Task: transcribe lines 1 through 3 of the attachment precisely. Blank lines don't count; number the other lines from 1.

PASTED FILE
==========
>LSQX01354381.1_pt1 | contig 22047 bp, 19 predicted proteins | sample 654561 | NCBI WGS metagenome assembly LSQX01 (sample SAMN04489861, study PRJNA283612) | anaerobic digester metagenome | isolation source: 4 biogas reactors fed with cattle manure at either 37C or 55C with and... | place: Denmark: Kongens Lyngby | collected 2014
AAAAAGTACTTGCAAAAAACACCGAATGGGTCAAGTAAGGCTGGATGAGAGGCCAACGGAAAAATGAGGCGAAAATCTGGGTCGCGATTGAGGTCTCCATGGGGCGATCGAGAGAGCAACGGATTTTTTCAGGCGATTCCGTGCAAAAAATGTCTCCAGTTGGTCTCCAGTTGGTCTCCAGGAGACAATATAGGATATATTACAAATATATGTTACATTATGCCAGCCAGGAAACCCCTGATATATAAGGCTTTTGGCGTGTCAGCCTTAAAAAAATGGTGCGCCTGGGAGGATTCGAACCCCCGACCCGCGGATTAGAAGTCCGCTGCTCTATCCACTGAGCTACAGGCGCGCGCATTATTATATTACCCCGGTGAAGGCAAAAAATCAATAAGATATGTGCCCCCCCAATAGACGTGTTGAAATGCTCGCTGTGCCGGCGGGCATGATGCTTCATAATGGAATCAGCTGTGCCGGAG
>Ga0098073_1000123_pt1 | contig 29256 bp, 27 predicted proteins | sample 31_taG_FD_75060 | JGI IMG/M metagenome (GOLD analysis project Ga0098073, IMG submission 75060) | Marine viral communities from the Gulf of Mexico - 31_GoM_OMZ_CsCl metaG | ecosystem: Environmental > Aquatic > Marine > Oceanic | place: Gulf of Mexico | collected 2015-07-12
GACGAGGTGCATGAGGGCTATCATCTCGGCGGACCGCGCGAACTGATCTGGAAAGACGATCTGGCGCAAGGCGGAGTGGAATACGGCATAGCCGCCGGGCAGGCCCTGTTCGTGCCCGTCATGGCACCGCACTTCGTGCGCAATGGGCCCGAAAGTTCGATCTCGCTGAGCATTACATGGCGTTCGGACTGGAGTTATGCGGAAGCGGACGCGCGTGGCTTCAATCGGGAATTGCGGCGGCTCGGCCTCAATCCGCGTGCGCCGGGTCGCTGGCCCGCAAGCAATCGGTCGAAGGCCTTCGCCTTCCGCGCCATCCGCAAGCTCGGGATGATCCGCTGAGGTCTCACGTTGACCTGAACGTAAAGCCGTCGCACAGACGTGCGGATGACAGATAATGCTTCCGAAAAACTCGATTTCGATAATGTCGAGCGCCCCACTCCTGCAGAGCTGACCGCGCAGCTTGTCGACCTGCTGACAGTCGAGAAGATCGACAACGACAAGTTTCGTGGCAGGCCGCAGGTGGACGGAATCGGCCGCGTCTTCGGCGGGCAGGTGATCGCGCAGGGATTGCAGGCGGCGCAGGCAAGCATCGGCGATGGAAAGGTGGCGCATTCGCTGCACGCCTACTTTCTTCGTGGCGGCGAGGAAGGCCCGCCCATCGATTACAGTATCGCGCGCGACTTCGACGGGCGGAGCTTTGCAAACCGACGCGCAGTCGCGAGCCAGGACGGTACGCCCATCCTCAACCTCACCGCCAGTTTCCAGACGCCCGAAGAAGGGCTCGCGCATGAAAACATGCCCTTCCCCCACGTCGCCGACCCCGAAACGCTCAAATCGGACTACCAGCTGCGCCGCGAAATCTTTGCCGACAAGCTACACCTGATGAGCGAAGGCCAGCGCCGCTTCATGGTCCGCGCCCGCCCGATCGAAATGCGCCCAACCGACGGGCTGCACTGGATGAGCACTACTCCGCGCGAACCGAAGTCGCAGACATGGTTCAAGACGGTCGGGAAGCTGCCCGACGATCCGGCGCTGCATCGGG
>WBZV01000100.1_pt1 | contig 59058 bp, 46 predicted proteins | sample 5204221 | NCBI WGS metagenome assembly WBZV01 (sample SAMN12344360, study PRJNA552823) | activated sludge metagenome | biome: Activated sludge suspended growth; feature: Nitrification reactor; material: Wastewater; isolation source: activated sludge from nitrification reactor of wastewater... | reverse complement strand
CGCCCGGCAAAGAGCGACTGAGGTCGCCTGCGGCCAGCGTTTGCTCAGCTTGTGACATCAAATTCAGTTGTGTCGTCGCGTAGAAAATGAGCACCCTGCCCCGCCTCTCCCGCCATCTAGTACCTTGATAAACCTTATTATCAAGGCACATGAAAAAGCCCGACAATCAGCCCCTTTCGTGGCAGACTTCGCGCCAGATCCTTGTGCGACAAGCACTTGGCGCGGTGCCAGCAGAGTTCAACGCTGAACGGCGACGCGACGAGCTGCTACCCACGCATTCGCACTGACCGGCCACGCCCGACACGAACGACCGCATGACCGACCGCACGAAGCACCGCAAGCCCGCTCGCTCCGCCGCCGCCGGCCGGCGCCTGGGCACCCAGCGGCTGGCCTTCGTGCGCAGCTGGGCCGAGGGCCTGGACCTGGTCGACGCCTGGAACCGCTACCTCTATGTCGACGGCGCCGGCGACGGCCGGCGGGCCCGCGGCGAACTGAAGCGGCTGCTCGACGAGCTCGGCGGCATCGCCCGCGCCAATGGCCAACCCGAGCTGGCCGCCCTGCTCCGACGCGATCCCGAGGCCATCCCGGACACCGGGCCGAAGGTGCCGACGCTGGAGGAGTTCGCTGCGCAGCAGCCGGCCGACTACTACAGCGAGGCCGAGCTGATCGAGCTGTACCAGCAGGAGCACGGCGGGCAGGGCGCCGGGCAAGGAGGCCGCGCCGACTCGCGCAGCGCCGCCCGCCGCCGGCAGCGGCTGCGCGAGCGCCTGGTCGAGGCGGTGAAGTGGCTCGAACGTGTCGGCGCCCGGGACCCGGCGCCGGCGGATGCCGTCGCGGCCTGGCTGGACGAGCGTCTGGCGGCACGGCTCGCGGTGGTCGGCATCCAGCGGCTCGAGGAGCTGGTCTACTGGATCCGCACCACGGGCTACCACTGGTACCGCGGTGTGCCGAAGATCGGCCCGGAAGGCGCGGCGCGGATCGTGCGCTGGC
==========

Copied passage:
>LSQX01354381.1_pt1 | contig 22047 bp, 19 predicted proteins | sample 654561 | NCBI WGS metagenome assembly LSQX01 (sample SAMN04489861, study PRJNA283612) | anaerobic digester metagenome | isolation source: 4 biogas reactors fed with cattle manure at either 37C or 55C with and... | place: Denmark: Kongens Lyngby | collected 2014
AAAAAGTACTTGCAAAAAACACCGAATGGGTCAAGTAAGGCTGGATGAGAGGCCAACGGAAAAATGAGGCGAAAATCTGGGTCGCGATTGAGGTCTCCATGGGGCGATCGAGAGAGCAACGGATTTTTTCAGGCGATTCCGTGCAAAAAATGTCTCCAGTTGGTCTCCAGTTGGTCTCCAGGAGACAATATAGGATATATTACAAATATATGTTACATTATGCCAGCCAGGAAACCCCTGATATATAAGGCTTTTGGCGTGTCAGCCTTAAAAAAATGGTGCGCCTGGGAGGATTCGAACCCCCGACCCGCGGATTAGAAGTCCGCTGCTCTATCCACTGAGCTACAGGCGCGCGCATTATTATATTACCCCGGTGAAGGCAAAAAATCAATAAGATATGTGCCCCCCCAATAGACGTGTTGAAATGCTCGCTGTGCCGGCGGGCATGATGCTTCATAATGGAATCAGCTGTGCCGGAG
>Ga0098073_1000123_pt1 | contig 29256 bp, 27 predicted proteins | sample 31_taG_FD_75060 | JGI IMG/M metagenome (GOLD analysis project Ga0098073, IMG submission 75060) | Marine viral communities from the Gulf of Mexico - 31_GoM_OMZ_CsCl metaG | ecosystem: Environmental > Aquatic > Marine > Oceanic | place: Gulf of Mexico | collected 2015-07-12